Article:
Let's Do This Thing

A few days ago, friend and faithful Stationary Waves reader LK got in touch with me about the prospect of running the 2014 New York City Marathon. The idea was of obvious appeal to me, but it's been five - and will be six, by the date of the race - years since I ran a marathon. I wanted to run it, but I wasn't sure if I'd be able to pull it off. 

The last race I "ran to win" had a rather remarkable impact on my blood sugar. At the end of the race, my blood sugar was elevated. I ran at around 9:00 AM, and I ended up eating lunch at the usual time, around 11:30 or 12:00. When I tested to measure my lunchtime bolus, my blood sugar was very, very high. But I knew it was temporary. I took a reduced lunch bolus and then at around 2:30 PM, the inevitable drop in my blood sugar happened. I knew it was coming, so I could handle it. I also knew it was going to be a big low, and it didn't let me down. I spent about an hour trying to keep my blood sugar up.

Ever since then, I've been a little reluctant to get back into racing. I can obviously take care of myself - I proved it that day. But the exercise-induced blood sugar spike is not really a great thing for my health, and on top of that I started to wonder in the back of my mind whether that kind of exercise was really a good idea.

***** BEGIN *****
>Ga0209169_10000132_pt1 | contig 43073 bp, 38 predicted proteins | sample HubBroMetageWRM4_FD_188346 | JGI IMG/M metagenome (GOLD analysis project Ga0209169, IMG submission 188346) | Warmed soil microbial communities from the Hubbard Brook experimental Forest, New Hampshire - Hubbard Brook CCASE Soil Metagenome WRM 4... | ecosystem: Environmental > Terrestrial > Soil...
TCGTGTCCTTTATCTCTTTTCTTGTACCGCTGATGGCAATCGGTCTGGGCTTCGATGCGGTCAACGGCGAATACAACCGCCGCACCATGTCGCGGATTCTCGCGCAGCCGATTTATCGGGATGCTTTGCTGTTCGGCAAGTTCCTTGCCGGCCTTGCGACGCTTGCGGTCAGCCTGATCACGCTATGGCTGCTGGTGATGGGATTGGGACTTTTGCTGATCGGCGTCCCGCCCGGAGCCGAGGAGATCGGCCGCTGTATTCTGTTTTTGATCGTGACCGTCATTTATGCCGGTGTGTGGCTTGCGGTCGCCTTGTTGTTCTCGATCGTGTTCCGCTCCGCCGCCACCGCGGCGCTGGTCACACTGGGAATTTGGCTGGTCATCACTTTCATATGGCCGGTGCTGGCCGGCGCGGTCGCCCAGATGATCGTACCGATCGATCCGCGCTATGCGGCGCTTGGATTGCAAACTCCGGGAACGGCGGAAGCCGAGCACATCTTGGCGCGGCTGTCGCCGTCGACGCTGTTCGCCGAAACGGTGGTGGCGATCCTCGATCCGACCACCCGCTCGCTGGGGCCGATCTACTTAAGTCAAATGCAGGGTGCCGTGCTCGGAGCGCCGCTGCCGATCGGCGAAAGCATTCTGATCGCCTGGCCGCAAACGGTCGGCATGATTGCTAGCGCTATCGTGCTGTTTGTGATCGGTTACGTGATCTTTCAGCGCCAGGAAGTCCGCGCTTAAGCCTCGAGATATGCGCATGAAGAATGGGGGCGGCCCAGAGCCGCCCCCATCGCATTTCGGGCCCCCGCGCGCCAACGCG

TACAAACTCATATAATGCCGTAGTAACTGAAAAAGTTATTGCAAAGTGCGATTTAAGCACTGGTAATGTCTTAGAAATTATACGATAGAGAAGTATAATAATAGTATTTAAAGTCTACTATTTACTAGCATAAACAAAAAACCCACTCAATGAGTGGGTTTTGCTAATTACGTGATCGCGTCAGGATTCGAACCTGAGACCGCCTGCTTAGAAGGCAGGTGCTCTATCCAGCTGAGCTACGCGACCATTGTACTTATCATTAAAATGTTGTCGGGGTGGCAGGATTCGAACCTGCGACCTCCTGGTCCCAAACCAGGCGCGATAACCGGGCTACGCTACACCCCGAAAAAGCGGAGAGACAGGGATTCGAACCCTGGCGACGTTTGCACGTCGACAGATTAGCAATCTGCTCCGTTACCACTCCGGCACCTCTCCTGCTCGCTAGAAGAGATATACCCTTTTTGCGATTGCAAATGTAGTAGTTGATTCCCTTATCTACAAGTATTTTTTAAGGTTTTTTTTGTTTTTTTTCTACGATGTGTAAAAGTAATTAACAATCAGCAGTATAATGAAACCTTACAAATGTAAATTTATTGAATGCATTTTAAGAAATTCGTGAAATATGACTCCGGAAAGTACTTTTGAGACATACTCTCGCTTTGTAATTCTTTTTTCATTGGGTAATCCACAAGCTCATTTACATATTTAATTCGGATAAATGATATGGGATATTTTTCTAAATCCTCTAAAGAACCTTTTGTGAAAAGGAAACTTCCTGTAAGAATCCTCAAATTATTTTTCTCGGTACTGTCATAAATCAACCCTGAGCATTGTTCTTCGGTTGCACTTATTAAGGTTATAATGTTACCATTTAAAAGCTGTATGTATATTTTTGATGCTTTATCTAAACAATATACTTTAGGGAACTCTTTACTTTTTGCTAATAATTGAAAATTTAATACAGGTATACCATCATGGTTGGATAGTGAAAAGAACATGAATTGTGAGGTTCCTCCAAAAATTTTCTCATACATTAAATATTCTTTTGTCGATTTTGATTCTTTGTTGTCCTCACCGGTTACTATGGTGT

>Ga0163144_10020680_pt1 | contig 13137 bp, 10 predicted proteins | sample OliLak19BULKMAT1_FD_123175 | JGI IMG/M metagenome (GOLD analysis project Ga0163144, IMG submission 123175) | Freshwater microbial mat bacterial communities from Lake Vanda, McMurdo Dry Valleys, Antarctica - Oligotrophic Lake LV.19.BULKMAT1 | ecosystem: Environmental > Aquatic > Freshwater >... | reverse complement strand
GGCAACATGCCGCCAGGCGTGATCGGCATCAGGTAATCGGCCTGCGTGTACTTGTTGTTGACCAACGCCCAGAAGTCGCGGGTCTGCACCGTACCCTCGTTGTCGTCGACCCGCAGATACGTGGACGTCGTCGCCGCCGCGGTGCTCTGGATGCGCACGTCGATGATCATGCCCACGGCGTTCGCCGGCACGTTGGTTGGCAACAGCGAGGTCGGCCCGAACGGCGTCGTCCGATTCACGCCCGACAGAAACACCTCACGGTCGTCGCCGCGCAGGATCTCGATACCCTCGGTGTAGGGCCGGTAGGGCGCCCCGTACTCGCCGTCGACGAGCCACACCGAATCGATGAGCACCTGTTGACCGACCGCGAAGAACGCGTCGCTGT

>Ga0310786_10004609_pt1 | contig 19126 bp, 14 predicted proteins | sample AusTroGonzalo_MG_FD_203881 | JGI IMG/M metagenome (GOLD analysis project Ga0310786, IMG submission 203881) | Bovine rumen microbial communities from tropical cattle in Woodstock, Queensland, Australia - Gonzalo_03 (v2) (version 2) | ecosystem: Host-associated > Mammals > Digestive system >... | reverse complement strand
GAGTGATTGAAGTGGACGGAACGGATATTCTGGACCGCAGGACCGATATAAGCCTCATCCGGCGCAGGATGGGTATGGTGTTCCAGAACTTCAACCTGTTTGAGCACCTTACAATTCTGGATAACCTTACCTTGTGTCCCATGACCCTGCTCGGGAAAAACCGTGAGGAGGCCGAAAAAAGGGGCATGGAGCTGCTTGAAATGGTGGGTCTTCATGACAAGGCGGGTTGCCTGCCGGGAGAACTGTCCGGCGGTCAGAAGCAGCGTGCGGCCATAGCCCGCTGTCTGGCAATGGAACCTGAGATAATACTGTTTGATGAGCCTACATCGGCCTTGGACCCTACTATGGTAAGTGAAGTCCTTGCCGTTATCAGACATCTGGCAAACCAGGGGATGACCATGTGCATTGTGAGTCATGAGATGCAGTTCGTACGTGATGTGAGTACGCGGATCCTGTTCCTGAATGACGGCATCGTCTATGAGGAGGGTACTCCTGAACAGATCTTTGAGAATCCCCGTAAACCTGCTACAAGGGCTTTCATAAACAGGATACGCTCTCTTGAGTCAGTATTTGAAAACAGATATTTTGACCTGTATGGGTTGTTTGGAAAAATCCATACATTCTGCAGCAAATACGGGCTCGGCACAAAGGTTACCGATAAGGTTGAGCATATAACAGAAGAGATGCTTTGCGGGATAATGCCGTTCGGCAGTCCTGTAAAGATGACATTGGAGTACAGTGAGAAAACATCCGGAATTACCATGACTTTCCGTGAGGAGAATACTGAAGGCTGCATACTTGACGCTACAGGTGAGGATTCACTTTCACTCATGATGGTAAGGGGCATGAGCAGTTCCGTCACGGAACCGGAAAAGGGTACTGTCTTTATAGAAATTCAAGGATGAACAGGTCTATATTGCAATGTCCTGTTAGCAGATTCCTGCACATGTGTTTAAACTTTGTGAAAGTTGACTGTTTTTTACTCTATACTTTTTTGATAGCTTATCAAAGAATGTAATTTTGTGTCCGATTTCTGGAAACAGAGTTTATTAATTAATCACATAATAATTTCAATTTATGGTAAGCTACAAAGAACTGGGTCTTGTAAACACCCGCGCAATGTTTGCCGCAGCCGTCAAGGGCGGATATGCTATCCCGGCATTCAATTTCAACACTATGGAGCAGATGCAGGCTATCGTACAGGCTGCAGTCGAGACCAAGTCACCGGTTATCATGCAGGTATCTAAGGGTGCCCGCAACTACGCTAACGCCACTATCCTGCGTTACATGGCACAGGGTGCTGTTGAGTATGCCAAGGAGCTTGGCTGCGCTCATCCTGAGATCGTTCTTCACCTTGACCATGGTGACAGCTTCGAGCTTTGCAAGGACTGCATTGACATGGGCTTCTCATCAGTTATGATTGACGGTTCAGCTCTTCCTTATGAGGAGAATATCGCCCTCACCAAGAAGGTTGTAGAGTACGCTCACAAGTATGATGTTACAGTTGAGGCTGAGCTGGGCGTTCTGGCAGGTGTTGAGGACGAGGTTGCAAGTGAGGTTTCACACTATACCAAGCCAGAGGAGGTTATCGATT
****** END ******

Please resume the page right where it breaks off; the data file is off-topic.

I quickly brushed the thought aside, but it obviously sunk its claws into my psyche. The fear took hold, and I've been carrying it with me ever since. With the fear, comes doubt and not a little bit of sadness. Will I ever be able to "really run" again? Will I ever be able to handle a marathon? What can I expect to gain from exercise anymore? And so on.

Clearly, a large part of this is irrational. I have been exercising regularly - and in fact, quite heavily - since my diagnosis, with no real end in sight. Exercise helps me manage my blood sugar, it's not a hindrance at all. I can do this, and experience proves it. At the same time, another sizable part of it is entirely rational. Blood sugar spikes take a toll. Hypoglycemic events are traumatic, especially the big lows that come from a heavy burst of exercise. There are no two ways about it. Balancing this complex set of emotions can be tricky. Then again, conquering one's fears and learning to effectively manage one's diabetes is an important part of living with the disease. So getting in touch with LK about this marathon was a much-needed impetus for change.

I honestly don't know whether I can run the New York City Marathon. I'm comfortable admitting that. In another life, it would have been easy, but like Living Colour says, "This is the life we have." I have to start somewhere. I have to try to make changes, improve on my abilities, overcome my illusions, and conquer my fears.

All that is to say that I registered for the Cowtown Half Marathon this morning. The race is on February 23rd, and I am not really in shape for it. But the benefit of doing this is that, first, I am forced to get in shape for it; second, I need to do some reconnaissance to find out whether I can even make a go at NYC; and third, it ought to be a lot of fun.

Maybe I will see you there.